Monthly Archives: February 2016

Kungu Manga Mystery

The Mombasa spice “marikiti” off Digo Road is a fantastic little place. I love everything that is located along this narrow street. From the fresh, breezy streets with laid back shopkeepers in their spice shops, hawkers and shoppers to the large century old colonial market. I love everything that happens around the market. You can sense the history of the old place.

I always look forward going to this place, and I had to because my spice supplies were running on the low. Needed the usual; cinnamon, cardamon, black pepper, dried chilli, ginger, fennel seeds, fenugreek seeds, turmeric, cloves etc.

kungu manga

Kungu manga was the least of the spices I was expecting to buy. I saw it by chance in a little spice shop I was visiting for the first time. Didn’t know what it was as it looked like any other nut to me. My inquisitiveness caught the shop attendant’s interest. I was lucky he was a cheerful happy man, he made my learning fun.

I learnt that kungu manga is also called the nutmeg in English. All along, what I always thought was kungu manga was actually something else 😀 the pomegranate, Please excuse my ignorance. But I am happy I now know.

In kenya, and I think the whole of the East African coast, the kungu manga is quite famous, mainly because of its aphrodisiac qualities 🙂 Is it a myth, I really don’t know. By gathering from my Swahili shopkeeper friend, the little oval nut is really all of what is thought of it and more. It is also a proven hallucinogen, that I now know. I was a little bit surprised as to how pricey the little nut is. They sell it at 25 shillings each!

How it’s used

Kungu manga is a favorite of men and women, mostly men wanting to enhance their sex stamina 🙂 Its main use is on food as a spice, especially on pilau. I got these tips from the man at the spice shop. A man expecting some action had to take the kungu manga some four hours before, and to maximize the effect, they add it on coffee.

Preparing it

The Kungu manga has a hard thin coffee brown cot, crack that open. Inside, you will find a nut like substance. Using a pestle and mortar, grind the nutmeg into a powder and use it alongside your other spices like you would do when cooking your pilau. One thing I noted is that it has a pungent spicy aroma when grinding. For greater action add the freshly ground powder to your coffee and enjoy 🙂

One thing though, I have not tried it yet on food or coffee. When I finally gather enough courage to try, I’ll tell.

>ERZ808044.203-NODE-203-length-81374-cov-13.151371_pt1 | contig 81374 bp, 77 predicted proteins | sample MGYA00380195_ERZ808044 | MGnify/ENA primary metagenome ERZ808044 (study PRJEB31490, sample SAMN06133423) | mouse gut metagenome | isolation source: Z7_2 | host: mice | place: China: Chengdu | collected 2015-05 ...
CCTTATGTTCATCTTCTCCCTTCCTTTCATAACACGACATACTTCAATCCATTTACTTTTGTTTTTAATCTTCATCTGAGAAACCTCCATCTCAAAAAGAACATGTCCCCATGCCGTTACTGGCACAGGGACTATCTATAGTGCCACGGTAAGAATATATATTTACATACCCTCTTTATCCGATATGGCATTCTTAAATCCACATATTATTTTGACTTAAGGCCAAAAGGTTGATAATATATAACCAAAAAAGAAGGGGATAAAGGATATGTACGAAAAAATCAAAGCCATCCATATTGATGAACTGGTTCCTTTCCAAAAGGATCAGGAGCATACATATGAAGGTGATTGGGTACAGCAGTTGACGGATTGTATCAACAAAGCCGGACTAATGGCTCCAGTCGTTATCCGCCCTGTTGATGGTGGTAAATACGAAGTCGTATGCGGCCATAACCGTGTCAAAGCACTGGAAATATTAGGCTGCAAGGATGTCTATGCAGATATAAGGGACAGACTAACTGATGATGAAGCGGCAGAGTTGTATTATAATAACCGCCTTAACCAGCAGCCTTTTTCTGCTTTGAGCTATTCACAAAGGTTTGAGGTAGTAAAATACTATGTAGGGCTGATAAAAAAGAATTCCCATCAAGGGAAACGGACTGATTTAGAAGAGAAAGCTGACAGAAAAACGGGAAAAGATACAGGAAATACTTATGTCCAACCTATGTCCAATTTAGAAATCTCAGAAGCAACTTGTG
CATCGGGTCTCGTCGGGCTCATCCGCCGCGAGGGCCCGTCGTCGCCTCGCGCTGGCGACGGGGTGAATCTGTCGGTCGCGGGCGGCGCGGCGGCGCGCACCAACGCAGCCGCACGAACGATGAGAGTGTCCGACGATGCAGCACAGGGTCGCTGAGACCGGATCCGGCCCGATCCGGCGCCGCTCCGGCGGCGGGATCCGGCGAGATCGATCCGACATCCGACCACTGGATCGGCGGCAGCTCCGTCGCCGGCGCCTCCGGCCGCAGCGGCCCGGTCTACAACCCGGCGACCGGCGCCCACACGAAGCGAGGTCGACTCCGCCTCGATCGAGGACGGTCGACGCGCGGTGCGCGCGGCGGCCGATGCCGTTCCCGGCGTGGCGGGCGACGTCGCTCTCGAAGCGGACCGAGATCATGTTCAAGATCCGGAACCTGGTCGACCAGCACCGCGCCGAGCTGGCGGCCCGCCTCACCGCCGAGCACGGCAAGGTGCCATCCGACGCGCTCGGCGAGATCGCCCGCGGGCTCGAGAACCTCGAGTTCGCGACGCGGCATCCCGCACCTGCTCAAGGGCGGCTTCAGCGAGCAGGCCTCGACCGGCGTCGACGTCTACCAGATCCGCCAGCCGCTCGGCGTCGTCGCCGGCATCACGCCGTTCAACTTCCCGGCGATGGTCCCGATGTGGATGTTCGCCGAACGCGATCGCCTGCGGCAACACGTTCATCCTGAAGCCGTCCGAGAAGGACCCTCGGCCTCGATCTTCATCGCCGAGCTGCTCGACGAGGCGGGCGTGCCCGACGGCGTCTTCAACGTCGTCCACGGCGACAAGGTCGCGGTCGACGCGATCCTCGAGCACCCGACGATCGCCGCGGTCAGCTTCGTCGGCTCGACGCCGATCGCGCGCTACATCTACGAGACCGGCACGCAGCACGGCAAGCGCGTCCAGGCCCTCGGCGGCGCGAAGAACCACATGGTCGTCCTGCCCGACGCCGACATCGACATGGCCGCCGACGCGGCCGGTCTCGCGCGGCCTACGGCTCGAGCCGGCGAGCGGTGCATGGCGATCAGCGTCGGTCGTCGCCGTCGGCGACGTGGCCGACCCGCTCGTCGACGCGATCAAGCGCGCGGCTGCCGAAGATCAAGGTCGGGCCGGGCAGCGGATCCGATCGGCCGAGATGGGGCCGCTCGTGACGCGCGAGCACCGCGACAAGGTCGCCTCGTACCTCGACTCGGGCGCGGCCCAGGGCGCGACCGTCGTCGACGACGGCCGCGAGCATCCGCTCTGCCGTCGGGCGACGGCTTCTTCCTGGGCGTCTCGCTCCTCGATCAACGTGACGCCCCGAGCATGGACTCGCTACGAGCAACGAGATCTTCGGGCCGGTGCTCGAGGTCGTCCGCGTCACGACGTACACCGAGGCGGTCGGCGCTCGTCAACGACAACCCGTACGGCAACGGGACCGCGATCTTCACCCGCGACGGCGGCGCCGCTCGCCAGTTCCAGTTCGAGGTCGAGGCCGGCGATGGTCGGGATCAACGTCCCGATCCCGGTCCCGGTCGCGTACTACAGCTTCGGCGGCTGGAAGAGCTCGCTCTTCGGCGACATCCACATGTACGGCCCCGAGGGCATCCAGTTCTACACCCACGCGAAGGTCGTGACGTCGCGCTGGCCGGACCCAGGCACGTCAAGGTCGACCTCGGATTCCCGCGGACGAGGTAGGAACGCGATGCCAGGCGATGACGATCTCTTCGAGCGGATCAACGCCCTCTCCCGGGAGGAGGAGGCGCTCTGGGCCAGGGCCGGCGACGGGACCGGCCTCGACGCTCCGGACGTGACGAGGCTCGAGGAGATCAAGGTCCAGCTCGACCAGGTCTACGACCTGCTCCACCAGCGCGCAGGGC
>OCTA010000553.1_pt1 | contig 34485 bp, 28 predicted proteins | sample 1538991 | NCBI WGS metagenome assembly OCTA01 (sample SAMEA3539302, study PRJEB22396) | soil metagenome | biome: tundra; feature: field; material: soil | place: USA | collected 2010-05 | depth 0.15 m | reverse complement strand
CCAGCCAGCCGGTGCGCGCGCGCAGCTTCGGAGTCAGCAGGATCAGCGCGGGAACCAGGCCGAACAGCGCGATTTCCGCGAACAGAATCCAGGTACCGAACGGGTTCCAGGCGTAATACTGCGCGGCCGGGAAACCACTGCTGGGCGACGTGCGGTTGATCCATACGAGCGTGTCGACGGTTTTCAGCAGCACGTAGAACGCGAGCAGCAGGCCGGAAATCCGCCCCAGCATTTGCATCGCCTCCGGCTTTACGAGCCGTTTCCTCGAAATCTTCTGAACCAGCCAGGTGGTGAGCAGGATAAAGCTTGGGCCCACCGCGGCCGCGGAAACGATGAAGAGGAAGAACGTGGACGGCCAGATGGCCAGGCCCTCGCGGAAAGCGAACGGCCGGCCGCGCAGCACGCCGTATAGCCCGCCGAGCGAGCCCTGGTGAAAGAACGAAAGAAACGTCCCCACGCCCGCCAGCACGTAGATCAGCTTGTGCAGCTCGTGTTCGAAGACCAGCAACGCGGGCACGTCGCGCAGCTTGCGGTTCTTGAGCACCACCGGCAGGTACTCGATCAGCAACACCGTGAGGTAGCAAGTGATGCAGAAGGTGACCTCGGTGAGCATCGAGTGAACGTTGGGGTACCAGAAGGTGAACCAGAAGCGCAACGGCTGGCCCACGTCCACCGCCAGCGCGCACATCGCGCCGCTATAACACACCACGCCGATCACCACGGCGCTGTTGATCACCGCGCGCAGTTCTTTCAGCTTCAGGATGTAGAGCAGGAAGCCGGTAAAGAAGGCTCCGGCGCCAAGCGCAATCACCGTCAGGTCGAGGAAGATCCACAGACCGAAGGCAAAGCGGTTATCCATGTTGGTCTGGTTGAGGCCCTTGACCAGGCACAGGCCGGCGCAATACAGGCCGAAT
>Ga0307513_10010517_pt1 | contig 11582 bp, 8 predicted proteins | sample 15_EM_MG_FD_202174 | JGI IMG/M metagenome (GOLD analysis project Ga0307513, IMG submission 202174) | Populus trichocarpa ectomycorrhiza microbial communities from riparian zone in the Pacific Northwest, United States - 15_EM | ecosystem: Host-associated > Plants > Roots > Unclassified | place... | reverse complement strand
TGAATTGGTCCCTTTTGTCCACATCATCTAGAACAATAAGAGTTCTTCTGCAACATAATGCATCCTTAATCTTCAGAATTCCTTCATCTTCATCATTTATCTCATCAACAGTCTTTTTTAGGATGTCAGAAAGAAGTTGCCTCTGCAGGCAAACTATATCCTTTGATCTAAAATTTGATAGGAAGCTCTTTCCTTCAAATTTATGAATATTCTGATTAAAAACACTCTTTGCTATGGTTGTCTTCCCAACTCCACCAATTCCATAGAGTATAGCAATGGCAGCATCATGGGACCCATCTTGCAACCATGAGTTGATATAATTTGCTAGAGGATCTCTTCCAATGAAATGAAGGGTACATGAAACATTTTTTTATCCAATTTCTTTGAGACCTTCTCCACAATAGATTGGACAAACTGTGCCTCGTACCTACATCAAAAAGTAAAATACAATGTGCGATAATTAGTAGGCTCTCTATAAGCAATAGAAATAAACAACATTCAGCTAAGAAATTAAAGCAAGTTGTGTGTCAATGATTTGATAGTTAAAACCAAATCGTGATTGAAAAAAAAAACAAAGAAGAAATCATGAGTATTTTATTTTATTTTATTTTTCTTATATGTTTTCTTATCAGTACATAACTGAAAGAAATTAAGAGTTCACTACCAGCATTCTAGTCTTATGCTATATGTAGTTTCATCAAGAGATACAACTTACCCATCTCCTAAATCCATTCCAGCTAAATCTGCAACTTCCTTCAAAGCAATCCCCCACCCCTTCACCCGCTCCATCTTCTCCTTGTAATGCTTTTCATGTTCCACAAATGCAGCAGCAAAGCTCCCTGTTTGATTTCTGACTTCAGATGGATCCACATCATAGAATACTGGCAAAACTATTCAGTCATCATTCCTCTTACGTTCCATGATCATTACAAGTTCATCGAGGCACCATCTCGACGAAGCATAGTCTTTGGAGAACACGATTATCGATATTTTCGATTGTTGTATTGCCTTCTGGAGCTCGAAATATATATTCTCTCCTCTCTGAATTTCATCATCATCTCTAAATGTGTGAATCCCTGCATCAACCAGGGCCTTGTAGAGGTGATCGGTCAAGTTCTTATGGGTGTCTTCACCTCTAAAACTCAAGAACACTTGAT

Filed under kungu manga, nutmeg, spices

Cooking an Octopus at Home

I’ve always wanted to cook an octopus at home, so this weekend I went ahead and got one at the local fish market. Living in Mombasa makes it easier to finding fresh “pweza”. I got mine at the Likoni ferry fish shops. The best time to finding fresh octopus at the market is from10A.m to noon. That’s when the tides are low and fishermen are able to find them easily from the coral.

1The octopus is not an uncommon dish at the coast. In Likoni and the South coast, this special delicacy is prepared in many homes and a few roadside restaurants. But still, you will find that many people are uninterested in it or have no idea where to get it. How to cook it is also a problem to many.

Properly cooked octopus is well known for its delicious tender texture, it is also a very nutritious food, with a high source of vitamins and minerals! It is a lean protein source and low in fat.

Preparing it!

I asked the fish monger about this and he was happy to prepare and wash the octopus for me. When I got home, I did not like the head so I sliced it off, removed the beak and gave the “pweza” an extra cleaning with running tap water.

Cooking the Octopus

I was lucky I had a cheerful fish monger who was glad to share a few recipes on how to cook my octopus. What I gathered from him and from reading other sources is that you must tenderize the meat first before the cooking process begins. A way of doing this would be by beating it with a kitchen mallet (whatever you can find) or boiling it. I chose to boil it.

Using a sufuria large enough to submerge the octopus, I let the water come to a boil with enough salt. Then I dipped the octopus in the boiling water for 10 sec and removed it out for 3 seconds. I did this 3 times. This repeated hot and cold blanching process was very important as it tenderized the meat. Next, I placed the octopus in the boiling water (including my seasoning of ginger and garlic) and let it boil for 50min.

Cooking the octopus is very easy. If you have cooked beef, you should have no problem cooking “pweza”. The process is almost identical.

When I was sure that the octopus had cooked to my liking, I removed it from the boiling water and let it cool a bit. I then cut it to manageable sizes just as you would do when cooking beef. I had chosen to do a stir fry (from this point on you can choose to cook how you want your octopus to be; roast, stew, soup?)

I poured a little vegetable oil on the pan and let the oil heat up. I added the octopus and fried it to a brown. At this point the aroma filling the kitchen was irresistible 🙂 Next, I added the onions and continued frying till they were soft. I added green hot chilli to taste, green capsicum and served.

Delissssss! 🙂

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Filed under cook an octopus, kamba nane, nyama ya pweza, octopus, pweza, Uncategorized